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Trenton, NJ 08625-0360

For Release:
June 29, 2005

Fred M. Jacobs, M.D., J.D.

For Further Information Contact:
Nathan Rudy - DHSS
Janeen Lawlor - DOP

Working Well New Jersey Campaign Educates State Workers on the Dangers of Skin Cancer


TRENTON, NJ — As part of an ongoing campaign focusing on public employee health and wellness, the New Jersey Departments of Personnel (DOP) and Health and Senior Services (DHSS) are providing skin cancer education to State workers through the Working Well New Jersey campaign. 


In conjunction with American Cancer Society (ACS), an educational presentation was held for State employees from the Departments of Law and Public Safety, Judiciary, Public Defender, Agriculture, and Health and Senior Services today at the Hughes Justice Complex in Trenton, NJ. Following the educational presentation, the American Cancer Society also provided “Derma Scan” skin cancer screenings to show employees the damage that can result from sun exposure.    


Skin cancer is the most common of all cancer types, according to the American Cancer Society.  There are more than 1 million skin cancer cases diagnosed each year in the United States.  People from all racial and ethnic groups can develop skin cancer, although those with lighter skin are at much greater risk, particularly of developing its most deadly form—melanoma. In 2005, 1,920 new cases of melanoma were diagnosed in New Jersey alone.


“With the sun shining, I know many of my fellow New Jerseyans will be taking advantage of the many outside activities that New Jersey has to offer—such as exploring our State parks, or visiting the New Jersey Shore,” said Commissioner of Personnel Rolando Torres, Jr.  “We want to ensure that while they are enjoying the beautiful weather, that they are also taking precautions to protect themselves from skin cancer.  I thank the American Cancer Society for partnering with the State to educate our employees about how to protect themselves and their families.”


"This Working Well melanoma event gives state employees the information they need to protect themselves, their families and their neighbors from the harmful effects of the sun as they enjoy all the outdoor events of the Fourth of July weekend," said Commissioner of Health and Senior Services Fred M. Jacobs, M.D., J.D.


The New Jersey Department of Health and Senior Services offers the following tips to protect yourself from skin cancer.


  • Select a sunscreen that blocks both UVA and UVB rays and offers a sun protection factor (SPF) of at least 15;
  • Wear protective clothing, such as a long-sleeved shirt and long pants;
  • Wear a hat with a four-inch brim that shades the face, eyes, and the back of the neck;
  • Wear proper sunglasses that protect the eyes from UV rays, reduce the risk of cataracts and protect the skin around the eyes;
  • Avoid outdoor activities during midday when the sun’s UV rays are the strongest; and
  • Stay in the shade whenever possible, whether under an umbrella, tree, or other shelter.


Sunburns in childhood and adolescence cause skin damage that accumulates over the years, and can contribute to skin cancer risks in adulthood.  In addition to excessive UV exposure through sunlight and tanning beds, risk factors for melanoma include having fair skin; having a history of severe sunburn; having a family history of melanoma; having multiple or unusual moles, and having reduced immune function due to organ transplant or HIV infection.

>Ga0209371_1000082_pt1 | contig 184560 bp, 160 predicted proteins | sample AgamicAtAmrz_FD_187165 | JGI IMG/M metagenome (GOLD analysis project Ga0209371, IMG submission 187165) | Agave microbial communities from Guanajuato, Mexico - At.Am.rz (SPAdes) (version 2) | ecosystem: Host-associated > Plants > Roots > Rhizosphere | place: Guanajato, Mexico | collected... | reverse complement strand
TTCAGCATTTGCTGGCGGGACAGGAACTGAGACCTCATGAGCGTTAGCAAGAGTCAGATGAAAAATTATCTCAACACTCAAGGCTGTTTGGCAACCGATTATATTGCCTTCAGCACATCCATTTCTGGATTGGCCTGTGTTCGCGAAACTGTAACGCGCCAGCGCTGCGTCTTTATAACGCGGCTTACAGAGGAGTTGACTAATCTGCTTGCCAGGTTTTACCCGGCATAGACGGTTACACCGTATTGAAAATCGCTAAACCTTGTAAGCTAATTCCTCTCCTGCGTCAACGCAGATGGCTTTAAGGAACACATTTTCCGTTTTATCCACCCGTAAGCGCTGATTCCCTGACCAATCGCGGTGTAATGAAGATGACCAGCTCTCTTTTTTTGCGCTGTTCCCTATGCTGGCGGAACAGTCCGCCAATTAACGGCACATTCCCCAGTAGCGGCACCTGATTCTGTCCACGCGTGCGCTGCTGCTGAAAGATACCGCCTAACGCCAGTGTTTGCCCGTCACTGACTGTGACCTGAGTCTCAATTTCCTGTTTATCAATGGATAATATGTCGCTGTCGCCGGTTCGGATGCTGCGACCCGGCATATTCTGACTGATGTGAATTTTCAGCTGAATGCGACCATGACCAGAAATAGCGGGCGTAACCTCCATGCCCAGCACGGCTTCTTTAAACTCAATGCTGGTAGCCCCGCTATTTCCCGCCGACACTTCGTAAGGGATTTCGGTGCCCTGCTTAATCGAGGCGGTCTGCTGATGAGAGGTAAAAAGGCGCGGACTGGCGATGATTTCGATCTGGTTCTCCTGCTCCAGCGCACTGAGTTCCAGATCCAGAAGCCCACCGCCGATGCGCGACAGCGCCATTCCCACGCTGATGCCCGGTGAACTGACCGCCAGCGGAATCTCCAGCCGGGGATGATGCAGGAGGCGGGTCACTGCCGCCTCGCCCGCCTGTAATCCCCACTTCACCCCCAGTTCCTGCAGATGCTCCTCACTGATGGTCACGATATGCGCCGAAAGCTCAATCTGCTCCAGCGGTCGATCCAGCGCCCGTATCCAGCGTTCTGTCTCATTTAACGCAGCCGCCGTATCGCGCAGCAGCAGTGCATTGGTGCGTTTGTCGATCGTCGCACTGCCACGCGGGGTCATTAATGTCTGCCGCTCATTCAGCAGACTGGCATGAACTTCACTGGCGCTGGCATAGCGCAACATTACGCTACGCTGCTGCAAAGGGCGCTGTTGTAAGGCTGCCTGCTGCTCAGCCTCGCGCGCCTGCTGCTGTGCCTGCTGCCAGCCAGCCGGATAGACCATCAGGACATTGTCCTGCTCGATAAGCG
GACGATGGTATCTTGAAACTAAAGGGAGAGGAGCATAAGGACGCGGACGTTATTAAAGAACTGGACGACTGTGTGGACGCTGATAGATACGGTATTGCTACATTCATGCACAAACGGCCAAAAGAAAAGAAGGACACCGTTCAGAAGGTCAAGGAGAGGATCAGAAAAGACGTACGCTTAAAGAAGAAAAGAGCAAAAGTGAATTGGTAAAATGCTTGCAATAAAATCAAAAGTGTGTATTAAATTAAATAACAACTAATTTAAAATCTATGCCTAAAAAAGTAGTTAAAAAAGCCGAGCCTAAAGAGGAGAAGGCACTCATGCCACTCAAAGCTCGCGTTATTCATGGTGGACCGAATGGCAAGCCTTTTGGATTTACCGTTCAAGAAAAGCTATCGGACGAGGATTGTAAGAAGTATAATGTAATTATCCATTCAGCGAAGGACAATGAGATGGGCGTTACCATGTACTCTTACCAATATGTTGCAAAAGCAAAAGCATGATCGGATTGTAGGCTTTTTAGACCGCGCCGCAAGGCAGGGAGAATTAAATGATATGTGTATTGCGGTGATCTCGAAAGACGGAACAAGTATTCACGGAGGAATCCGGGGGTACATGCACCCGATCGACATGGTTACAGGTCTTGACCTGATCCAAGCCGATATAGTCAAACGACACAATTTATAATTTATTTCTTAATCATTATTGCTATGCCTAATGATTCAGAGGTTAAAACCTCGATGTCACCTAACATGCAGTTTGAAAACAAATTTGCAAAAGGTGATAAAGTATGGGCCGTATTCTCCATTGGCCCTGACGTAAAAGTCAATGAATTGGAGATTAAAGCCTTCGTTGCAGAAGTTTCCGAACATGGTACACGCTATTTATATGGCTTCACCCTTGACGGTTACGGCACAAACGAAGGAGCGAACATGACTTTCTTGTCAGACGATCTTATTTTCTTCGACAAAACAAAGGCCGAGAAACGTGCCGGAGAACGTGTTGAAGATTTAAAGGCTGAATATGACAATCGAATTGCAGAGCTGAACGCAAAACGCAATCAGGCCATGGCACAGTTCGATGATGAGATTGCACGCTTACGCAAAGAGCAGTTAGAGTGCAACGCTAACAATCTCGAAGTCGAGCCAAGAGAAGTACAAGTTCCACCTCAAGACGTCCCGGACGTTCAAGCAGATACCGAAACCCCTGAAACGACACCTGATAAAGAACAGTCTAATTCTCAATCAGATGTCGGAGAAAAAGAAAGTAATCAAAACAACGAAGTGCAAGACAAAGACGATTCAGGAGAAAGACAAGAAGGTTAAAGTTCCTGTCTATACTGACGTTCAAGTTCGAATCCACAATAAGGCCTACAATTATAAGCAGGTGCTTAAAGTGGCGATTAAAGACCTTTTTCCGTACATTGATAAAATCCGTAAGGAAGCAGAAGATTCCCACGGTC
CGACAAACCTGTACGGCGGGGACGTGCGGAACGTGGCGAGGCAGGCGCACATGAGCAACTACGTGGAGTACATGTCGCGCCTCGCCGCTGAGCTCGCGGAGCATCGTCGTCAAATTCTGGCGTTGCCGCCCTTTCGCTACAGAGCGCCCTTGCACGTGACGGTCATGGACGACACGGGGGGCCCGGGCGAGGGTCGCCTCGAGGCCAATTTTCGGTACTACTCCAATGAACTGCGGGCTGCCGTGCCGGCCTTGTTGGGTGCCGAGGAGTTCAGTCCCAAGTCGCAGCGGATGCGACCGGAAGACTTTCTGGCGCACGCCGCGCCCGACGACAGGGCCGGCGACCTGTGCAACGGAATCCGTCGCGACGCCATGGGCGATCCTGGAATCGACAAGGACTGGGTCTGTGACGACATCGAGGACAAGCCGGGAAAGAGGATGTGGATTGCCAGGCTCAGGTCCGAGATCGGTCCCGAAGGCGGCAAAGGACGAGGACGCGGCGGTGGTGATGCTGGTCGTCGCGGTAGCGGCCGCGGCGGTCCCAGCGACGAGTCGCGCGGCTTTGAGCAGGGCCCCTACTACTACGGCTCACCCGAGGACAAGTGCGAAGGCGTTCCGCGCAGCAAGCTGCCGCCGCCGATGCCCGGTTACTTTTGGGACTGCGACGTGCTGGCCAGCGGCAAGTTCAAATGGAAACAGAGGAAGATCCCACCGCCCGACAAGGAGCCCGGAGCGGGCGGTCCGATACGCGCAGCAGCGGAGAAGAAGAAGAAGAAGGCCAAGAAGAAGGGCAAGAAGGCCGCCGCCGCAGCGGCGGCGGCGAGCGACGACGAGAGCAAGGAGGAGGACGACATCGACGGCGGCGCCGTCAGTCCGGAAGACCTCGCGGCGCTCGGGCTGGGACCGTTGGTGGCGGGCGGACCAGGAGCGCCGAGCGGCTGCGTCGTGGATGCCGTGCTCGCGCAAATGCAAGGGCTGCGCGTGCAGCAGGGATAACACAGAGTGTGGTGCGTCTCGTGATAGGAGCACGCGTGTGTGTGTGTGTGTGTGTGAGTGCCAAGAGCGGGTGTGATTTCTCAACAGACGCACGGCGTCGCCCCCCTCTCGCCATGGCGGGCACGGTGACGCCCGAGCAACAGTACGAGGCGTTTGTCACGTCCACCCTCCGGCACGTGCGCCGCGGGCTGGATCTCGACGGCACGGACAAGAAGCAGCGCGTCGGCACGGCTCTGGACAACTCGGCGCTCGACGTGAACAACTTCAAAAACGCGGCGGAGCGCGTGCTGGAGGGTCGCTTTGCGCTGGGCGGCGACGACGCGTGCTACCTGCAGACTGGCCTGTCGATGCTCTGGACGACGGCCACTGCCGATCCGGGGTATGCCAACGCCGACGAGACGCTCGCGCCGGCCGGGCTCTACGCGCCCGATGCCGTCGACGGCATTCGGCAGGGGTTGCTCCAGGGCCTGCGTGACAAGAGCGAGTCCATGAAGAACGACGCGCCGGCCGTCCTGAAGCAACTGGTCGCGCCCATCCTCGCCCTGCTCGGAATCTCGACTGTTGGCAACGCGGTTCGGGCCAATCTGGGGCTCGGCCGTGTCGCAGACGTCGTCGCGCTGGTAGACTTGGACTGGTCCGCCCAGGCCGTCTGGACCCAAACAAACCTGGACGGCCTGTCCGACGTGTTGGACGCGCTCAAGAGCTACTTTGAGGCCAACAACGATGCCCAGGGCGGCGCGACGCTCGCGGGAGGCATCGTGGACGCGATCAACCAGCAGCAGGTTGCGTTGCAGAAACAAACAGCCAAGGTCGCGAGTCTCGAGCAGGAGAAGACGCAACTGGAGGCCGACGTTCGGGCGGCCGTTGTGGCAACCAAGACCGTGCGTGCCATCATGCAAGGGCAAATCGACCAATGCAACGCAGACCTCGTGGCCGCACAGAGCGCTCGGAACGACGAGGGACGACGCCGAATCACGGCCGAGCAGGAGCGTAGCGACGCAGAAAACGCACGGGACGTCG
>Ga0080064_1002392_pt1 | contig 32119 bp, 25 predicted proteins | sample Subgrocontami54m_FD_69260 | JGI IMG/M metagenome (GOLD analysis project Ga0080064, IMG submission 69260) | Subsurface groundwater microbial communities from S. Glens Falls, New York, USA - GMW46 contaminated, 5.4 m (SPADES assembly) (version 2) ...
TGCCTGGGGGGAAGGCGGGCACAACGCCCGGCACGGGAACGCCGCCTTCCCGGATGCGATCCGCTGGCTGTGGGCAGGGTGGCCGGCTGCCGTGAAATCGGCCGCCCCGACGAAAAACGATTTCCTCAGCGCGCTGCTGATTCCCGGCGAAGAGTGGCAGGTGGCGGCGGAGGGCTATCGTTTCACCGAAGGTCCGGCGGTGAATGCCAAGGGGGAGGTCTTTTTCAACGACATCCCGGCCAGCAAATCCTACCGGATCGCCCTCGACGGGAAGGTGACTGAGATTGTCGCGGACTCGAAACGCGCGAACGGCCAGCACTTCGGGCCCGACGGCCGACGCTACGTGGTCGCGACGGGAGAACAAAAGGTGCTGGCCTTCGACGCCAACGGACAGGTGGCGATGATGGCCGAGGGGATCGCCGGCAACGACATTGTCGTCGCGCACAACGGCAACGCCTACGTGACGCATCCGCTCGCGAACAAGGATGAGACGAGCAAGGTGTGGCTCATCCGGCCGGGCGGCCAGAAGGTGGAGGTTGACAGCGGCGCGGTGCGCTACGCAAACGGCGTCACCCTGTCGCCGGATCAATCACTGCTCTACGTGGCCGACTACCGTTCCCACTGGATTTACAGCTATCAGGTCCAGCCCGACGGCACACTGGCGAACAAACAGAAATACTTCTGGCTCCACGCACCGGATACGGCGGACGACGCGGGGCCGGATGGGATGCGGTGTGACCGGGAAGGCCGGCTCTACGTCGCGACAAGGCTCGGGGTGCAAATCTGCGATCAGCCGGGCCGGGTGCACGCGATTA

The American Cancer Society is one of the State’s primary partners on the Working Well initiative, and offers substantial resources on cancer prevention and early detection. 


“The American Cancer Society is proud to partner with the State of New Jersey on the Working Well New Jersey initiative.  We look forward to working with the State of New Jersey and offering the American Cancer Society’s resources such as cancer prevention and early detection programs, workplace solutions and patient navigation services, to make a significant impact on the health and well-being of the State employee workforce,” said Jim Nealy, COO Eastern Division, American Cancer Society. 


The American Cancer Society is the nationwide community-based voluntary health organization dedicated to eliminating cancer as a major health problem by preventing cancer, saving lives and diminishing suffering from cancer, through research, education, advocacy and service.  For more information about the American Cancer Society, call 1-800-ACS-2345 or visit its web site at


Working Well NJ, a partnership between the DHSS and DOP, provides the vehicle to educate and encourage public employee health and wellness.  Through this partnership, DOP and DHSS work in collaboration with public employers across the State to provide access to critical information, studies, and recommendations from a variety of noted health professionals, and county and statewide organizations. A critical component of this program is the development of alliances with some of the largest and most highly regarded non-profit health agencies in the country. These critical alliances will result in New Jersey’s public employees having access to the most up-to-date information and referral services.


For more information on Working Well New Jersey, or to set up interviews with the Commissioners of Personnel or Health, contact Janeen Lawlor at the Department of Personnel at (609) 777-0298, or Nathan Rudy at the Department of Health and Senior Services at (609) 984-7160. 


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